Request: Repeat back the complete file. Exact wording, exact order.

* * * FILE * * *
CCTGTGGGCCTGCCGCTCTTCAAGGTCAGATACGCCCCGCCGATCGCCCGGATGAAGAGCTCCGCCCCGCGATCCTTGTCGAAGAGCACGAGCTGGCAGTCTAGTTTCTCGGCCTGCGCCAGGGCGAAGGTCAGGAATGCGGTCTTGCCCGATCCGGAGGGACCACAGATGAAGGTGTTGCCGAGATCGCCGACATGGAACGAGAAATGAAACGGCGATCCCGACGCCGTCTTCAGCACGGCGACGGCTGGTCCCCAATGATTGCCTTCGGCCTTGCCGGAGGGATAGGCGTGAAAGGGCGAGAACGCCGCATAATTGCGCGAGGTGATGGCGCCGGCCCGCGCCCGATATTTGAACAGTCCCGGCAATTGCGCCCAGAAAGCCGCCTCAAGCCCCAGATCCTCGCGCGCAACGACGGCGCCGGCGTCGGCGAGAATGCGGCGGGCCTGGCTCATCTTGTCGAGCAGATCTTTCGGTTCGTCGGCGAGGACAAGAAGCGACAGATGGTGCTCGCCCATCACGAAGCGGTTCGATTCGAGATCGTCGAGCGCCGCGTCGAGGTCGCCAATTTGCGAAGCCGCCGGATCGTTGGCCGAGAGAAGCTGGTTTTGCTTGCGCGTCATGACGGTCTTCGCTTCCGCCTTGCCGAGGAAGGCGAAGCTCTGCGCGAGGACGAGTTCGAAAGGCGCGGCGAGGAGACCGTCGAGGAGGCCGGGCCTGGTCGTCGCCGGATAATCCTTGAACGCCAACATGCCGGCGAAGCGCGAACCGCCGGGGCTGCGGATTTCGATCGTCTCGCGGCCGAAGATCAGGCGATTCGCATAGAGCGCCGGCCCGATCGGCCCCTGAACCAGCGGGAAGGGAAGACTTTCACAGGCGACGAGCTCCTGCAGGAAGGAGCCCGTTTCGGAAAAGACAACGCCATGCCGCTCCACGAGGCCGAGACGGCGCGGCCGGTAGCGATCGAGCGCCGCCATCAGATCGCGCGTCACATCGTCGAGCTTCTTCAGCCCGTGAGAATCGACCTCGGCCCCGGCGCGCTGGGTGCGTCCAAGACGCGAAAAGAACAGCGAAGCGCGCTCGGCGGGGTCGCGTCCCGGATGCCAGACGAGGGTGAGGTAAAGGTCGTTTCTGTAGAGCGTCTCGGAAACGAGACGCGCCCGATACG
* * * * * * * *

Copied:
CCTGTGGGCCTGCCGCTCTTCAAGGTCAGATACGCCCCGCCGATCGCCCGGATGAAGAGCTCCGCCCCGCGATCCTTGTCGAAGAGCACGAGCTGGCAGTCTAGTTTCTCGGCCTGCGCCAGGGCGAAGGTCAGGAATGCGGTCTTGCCCGATCCGGAGGGACCACAGATGAAGGTGTTGCCGAGATCGCCGACATGGAACGAGAAATGAAACGGCGATCCCGACGCCGTCTTCAGCACGGCGACGGCTGGTCCCCAATGATTGCCTTCGGCCTTGCCGGAGGGATAGGCGTGAAAGGGCGAGAACGCCGCATAATTGCGCGAGGTGATGGCGCCGGCCCGCGCCCGATATTTGAACAGTCCCGGCAATTGCGCCCAGAAAGCCGCCTCAAGCCCCAGATCCTCGCGCGCAACGACGGCGCCGGCGTCGGCGAGAATGCGGCGGGCCTGGCTCATCTTGTCGAGCAGATCTTTCGGTTCGTCGGCGAGGACAAGAAGCGACAGATGGTGCTCGCCCATCACGAAGCGGTTCGATTCGAGATCGTCGAGCGCCGCGTCGAGGTCGCCAATTTGCGAAGCCGCCGGATCGTTGGCCGAGAGAAGCTGGTTTTGCTTGCGCGTCATGACGGTCTTCGCTTCCGCCTTGCCGAGGAAGGCGAAGCTCTGCGCGAGGACGAGTTCGAAAGGCGCGGCGAGGAGACCGTCGAGGAGGCCGGGCCTGGTCGTCGCCGGATAATCCTTGAACGCCAACATGCCGGCGAAGCGCGAACCGCCGGGGCTGCGGATTTCGATCGTCTCGCGGCCGAAGATCAGGCGATTCGCATAGAGCGCCGGCCCGATCGGCCCCTGAACCAGCGGGAAGGGAAGACTTTCACAGGCGACGAGCTCCTGCAGGAAGGAGCCCGTTTCGGAAAAGACAACGCCATGCCGCTCCACGAGGCCGAGACGGCGCGGCCGGTAGCGATCGAGCGCCGCCATCAGATCGCGCGTCACATCGTCGAGCTTCTTCAGCCCGTGAGAATCGACCTCGGCCCCGGCGCGCTGGGTGCGTCCAAGACGCGAAAAGAACAGCGAAGCGCGCTCGGCGGGGTCGCGTCCCGGATGCCAGACGAGGGTGAGGTAAAGGTCGTTTCTGTAGAGCGTCTCGGAAACGAGACGCGCCCGATACG